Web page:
The Falcon’s Eyes: A Novel
The Falcon’s Eyes is a beautiful novel showing a snapshot of life in twelfth century France, before it had its familiar borders. It follows Isabelle de Lapalisse, later Isabelle de Meurtaigne, from her youthful marriage to a count to her later years in Fontevraud Abbey, at the side of Eleanor of Aquitaine herself. At over eight hundred pages, the novel spans decades of Isabelle’s life and delves deep into the details of what it might have been. It’s richly researched, and it’s clear Stanfill put a great deal of work and love into this book.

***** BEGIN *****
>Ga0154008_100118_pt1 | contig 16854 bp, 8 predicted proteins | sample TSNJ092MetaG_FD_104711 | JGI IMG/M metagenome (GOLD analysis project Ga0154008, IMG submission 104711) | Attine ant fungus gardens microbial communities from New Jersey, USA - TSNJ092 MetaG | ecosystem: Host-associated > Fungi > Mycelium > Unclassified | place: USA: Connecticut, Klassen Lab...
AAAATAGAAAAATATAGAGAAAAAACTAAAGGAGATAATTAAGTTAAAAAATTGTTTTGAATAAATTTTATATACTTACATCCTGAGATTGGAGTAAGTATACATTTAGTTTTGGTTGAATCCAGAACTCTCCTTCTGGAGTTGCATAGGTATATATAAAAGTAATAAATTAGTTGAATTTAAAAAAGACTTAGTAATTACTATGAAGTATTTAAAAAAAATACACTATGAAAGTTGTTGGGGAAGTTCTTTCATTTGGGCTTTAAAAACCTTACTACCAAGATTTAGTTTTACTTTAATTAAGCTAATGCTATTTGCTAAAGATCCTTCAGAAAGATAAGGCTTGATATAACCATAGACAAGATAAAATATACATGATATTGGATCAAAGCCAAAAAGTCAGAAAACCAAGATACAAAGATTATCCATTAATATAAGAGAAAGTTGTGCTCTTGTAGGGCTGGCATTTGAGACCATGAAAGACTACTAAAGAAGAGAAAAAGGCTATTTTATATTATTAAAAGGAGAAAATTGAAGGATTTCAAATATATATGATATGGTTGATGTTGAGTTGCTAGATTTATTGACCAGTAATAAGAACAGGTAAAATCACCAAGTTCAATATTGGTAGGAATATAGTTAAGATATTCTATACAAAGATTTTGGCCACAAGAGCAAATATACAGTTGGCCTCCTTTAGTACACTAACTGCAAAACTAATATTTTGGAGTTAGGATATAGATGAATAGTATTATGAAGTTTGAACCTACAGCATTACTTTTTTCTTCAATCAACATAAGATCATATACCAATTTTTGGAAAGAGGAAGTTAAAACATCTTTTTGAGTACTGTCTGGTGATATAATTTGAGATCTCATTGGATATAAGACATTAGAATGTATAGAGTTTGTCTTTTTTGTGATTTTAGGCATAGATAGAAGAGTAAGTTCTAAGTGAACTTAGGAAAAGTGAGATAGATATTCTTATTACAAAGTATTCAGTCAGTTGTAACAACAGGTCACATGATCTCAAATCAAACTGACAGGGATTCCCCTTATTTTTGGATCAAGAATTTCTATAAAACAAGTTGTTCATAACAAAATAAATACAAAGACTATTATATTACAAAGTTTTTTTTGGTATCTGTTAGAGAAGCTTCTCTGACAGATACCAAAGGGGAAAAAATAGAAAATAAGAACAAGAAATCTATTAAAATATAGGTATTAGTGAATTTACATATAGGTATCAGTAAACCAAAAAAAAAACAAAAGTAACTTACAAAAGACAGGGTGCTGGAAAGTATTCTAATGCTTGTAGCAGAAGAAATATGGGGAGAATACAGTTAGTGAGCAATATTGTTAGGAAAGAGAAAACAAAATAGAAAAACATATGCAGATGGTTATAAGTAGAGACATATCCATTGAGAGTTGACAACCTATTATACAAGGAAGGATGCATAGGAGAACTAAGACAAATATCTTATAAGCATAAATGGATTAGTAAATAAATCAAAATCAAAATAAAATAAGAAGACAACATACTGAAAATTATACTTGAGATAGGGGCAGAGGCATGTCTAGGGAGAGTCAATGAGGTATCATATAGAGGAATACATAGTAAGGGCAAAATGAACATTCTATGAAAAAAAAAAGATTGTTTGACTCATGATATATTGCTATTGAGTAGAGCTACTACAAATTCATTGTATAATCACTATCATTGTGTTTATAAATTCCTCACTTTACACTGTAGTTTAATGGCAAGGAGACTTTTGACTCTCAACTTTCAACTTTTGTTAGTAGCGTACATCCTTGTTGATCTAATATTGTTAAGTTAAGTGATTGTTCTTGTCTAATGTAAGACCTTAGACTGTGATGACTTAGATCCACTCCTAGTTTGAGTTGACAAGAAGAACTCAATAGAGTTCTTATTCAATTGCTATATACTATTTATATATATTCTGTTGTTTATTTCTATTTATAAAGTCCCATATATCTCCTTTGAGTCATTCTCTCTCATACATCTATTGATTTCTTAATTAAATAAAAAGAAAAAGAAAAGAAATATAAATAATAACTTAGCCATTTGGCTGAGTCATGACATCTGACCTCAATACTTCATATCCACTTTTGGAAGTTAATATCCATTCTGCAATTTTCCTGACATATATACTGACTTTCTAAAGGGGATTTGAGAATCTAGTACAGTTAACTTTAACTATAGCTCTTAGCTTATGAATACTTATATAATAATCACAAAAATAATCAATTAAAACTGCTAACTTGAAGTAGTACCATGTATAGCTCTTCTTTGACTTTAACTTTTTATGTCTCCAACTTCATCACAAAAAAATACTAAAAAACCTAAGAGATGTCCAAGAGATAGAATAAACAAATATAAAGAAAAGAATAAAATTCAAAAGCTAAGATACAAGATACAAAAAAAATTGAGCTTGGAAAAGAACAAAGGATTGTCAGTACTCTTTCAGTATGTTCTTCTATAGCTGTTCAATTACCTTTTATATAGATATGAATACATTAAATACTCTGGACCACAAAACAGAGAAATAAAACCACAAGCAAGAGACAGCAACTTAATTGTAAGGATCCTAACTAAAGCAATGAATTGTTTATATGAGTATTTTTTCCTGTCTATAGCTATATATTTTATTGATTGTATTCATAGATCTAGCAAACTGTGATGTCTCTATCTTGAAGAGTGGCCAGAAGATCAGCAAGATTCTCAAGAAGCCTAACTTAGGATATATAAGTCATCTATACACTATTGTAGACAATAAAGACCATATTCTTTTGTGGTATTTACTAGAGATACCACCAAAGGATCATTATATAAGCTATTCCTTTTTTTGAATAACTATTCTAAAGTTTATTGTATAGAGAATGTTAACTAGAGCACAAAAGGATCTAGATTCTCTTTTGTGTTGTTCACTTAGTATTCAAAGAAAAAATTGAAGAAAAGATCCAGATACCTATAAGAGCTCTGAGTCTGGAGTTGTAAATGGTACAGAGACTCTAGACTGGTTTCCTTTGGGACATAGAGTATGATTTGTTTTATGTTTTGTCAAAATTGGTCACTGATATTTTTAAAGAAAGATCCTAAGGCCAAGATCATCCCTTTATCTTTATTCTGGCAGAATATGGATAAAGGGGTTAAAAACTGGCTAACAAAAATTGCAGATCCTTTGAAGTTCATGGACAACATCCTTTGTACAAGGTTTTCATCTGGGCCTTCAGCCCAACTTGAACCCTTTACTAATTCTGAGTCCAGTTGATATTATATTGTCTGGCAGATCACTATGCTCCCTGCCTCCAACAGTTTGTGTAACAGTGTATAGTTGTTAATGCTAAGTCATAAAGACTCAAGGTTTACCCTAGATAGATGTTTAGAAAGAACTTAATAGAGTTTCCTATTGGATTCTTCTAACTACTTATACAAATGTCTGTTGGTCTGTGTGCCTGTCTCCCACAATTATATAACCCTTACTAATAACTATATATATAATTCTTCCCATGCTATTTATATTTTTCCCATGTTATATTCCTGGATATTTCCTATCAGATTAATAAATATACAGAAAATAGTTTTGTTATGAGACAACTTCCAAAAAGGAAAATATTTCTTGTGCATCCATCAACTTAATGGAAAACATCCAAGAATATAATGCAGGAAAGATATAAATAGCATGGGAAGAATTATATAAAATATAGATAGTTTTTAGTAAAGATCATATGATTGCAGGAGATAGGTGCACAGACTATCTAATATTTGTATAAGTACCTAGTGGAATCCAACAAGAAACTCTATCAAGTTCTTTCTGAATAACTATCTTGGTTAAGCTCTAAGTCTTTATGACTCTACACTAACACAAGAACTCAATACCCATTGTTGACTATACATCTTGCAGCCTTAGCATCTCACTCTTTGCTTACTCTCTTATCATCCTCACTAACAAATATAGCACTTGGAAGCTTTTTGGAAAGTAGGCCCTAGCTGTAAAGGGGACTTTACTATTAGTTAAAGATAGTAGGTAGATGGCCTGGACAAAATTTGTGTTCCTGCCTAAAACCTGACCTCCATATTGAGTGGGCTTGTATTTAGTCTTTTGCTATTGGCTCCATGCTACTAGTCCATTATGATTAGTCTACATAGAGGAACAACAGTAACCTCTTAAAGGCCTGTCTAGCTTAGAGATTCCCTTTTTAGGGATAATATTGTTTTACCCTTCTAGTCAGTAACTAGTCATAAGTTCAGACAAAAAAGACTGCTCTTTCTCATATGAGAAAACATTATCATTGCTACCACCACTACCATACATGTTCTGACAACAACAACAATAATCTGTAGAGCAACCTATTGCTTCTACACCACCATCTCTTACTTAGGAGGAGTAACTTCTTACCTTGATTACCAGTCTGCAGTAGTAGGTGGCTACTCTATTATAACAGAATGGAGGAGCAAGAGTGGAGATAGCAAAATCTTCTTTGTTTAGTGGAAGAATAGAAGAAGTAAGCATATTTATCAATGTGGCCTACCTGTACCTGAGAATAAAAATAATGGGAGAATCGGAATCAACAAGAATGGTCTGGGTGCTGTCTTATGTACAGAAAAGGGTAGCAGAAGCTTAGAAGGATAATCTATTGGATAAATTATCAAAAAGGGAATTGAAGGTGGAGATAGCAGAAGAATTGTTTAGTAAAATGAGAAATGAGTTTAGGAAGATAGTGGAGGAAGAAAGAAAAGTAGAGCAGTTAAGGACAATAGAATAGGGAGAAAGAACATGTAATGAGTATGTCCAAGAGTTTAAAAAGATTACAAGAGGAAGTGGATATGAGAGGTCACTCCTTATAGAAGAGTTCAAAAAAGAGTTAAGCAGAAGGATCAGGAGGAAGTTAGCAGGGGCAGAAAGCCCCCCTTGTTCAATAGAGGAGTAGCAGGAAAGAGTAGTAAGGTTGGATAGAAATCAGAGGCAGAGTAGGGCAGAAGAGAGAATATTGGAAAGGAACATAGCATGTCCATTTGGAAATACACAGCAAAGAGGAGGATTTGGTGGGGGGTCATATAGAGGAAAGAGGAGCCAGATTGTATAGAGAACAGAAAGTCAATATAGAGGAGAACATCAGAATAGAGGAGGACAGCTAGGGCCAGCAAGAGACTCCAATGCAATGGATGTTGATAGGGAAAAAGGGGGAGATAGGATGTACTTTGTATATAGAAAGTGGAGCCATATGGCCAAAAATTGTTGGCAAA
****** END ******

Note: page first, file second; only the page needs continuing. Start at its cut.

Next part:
The book won’t appeal to everyone, unfortunately. Those who prefer fast-paced tales of adventure and action may find themselves disappointed. The Falcon’s Eyes is slower, written for those who are interested in the everyday moments of history, even the mundane moments. For those who enjoy such things, this book is a treasure trove. To use an old expression, it brings history to life.
While it will not be to everyone’s taste, it certainly was to mine, and it is likely to appeal to quite a few people I know. Because of that, I’m happy to give the book five stars.
|Page Count||832 pages|
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